3. What excites you about being a designer? Why do you keep doing it?
I’m excited by the expectation that a designer should reflect on his practice and redesign the way the design is done. This seems to happen with quite good energy and spirit and commitment in the studio I’m in, which makes it a great place to Get Your Design On. That sort of self-reflection is something I learned more about studying scientists and engineers in grad school when I was learning how scientists make knowledge. The tricky thing there is that scientists and engineers couldn’t really be reflexive about what they were doing or they’d get in trouble with the knowledge cops. They couldn’t look at themselves and do the Bill and Ted thing of stopping suddenly and saying, “Dude. We’re, like…making science that’s going to change the way people understand the world. How fucked up is that?” Unlike science, Design can question itself routinely—asking about itself, questioning its assumptions and practices and redesigning itself in the midst of the design work.
The other thing that makes me excited is that in design one makes-to-think and thinks-to-make. There’s no hard line between wondering about something and making that thing in the machine shop. The two go together without a hard distinction between thinking it up and making it up. In a design studio—or, I should say, the one I’m in because it’s the only one I’ve been in—the making is also the thinking. We don’t figure everything out and then just build it. Both of these materialization rituals are the same and interweave in a simple, clarifying way. It seems impossible to just divorce design from either thinking or making and that translates nicely into a ruthless commitment to simultaneously do, for example, UI design at precisely the same moment as the industrial/object design. I love that sort of stuff. It tickles the generalist in me and teaches me everyday about the craft of design.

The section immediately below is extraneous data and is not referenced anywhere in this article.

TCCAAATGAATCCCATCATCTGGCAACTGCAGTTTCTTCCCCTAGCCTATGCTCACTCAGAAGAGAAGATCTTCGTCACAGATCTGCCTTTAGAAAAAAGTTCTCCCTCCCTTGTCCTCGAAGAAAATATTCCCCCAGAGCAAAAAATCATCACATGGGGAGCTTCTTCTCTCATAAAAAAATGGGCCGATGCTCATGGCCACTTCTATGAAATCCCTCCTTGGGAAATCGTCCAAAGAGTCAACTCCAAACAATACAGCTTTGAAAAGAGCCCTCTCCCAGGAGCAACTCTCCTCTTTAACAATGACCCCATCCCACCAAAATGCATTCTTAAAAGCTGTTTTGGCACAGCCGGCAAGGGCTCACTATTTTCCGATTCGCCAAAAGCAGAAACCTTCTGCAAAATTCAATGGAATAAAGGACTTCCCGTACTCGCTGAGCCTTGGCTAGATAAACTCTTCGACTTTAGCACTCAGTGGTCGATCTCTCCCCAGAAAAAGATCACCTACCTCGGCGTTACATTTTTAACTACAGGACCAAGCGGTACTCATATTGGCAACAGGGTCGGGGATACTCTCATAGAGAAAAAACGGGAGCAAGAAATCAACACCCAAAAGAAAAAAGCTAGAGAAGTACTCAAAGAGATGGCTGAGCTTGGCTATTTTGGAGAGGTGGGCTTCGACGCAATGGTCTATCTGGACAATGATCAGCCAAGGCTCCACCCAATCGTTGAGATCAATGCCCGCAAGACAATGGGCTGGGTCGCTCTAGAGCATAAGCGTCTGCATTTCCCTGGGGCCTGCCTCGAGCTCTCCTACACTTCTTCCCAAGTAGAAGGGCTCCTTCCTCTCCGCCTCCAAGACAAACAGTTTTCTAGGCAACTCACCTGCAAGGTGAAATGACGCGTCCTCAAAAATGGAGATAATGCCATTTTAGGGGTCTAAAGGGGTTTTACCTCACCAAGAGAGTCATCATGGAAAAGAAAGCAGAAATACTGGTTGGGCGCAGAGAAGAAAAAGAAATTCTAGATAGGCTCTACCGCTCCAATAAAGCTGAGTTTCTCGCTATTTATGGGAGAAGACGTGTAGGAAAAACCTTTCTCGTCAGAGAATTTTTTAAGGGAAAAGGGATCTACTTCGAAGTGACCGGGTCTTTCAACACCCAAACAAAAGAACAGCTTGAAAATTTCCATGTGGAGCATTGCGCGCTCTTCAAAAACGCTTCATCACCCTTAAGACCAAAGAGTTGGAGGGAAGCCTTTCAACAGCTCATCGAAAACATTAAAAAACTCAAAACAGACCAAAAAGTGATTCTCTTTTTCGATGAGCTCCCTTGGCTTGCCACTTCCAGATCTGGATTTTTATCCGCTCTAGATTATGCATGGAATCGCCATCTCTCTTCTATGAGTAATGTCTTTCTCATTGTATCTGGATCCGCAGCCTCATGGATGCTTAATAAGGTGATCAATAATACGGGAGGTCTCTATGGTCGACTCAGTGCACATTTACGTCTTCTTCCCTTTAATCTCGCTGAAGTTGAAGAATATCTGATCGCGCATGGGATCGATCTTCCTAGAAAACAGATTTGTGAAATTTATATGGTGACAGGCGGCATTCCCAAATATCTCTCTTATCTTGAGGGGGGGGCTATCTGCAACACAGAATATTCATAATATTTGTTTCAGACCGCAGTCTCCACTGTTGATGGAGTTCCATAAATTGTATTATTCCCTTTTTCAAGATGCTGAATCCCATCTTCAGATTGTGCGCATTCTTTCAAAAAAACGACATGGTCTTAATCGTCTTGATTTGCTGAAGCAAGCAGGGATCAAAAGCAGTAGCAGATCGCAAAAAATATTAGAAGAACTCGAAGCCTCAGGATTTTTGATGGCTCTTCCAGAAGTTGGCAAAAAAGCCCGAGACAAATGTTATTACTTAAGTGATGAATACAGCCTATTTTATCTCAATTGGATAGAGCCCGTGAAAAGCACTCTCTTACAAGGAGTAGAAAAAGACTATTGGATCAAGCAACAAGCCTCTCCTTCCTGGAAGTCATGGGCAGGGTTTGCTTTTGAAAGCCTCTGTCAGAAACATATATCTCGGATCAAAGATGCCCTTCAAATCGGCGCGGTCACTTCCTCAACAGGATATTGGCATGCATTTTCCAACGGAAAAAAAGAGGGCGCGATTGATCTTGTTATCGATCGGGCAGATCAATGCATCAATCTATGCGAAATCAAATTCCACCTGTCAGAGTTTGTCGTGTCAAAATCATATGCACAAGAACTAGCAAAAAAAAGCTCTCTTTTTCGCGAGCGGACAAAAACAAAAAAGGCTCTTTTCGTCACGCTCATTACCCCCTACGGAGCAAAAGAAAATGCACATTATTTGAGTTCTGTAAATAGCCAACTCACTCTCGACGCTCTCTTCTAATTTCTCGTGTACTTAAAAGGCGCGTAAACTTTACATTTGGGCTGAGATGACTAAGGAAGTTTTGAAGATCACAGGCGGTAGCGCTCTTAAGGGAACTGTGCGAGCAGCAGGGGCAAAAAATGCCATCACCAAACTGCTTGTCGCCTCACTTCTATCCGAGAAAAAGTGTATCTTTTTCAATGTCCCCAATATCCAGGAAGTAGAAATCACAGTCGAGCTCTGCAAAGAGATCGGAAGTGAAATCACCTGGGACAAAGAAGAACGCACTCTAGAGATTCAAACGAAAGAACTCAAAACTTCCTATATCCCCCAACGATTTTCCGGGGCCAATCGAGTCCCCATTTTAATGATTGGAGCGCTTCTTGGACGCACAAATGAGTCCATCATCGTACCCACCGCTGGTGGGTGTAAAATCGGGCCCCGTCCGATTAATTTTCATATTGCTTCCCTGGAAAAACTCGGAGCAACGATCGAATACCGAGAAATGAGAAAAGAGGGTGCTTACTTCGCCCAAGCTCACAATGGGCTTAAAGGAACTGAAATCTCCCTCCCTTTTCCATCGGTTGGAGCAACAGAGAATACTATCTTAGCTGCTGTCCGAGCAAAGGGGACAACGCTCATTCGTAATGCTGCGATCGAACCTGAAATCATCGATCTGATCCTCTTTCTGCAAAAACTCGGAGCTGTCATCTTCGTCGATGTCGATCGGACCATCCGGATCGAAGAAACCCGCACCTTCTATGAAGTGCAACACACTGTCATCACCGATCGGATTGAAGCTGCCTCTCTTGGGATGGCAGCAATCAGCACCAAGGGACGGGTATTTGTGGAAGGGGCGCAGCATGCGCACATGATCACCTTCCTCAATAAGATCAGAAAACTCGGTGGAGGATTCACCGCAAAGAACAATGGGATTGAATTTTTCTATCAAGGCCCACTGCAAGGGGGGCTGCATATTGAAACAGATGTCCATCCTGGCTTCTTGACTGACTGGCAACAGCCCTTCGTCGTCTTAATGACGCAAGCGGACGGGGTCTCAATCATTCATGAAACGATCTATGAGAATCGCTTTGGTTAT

4. When do you first remember thinking of yourself as a designer?
It couldn’t have been more than a year ago—a colleague here told me to stop excusing myself for not being a properly trained designer. And he’s a designer’s designer so I did as I was told. I never went to design school and never had those sensibilities schooled into me in a formal way. I’m an engineer with a doctorate in history of ideas—with that it almost seems like I could only but be a designer, if I think about it. That or a rueful, contemplative barfly.
5. What is the most important lesson you’ve learned and who taught it to you?
Follow your curiosity, even if the weather smells like Rapture, everyone around you is loosing their heads and the creek is rising pretty quick. Instinct rules out over any sense of rationality or attempts at an objective view on things. I learned this from my dad. He never said that directly—that’s a translation of decades of a good father-son relationship. But—doing what you know in your gut is right by you? That kind of sensibility and clarity is something I continue to learn from, even in the mistakes.
6. What are 5 things all designers should know?
2) Listening skills.
3) How to find 3 positive, thoughtful observations about something that you dislike.
4) Designers should be more adamantine about saying “no” to PowerPoint.
5) You’re not the only one to have thought that up, ever.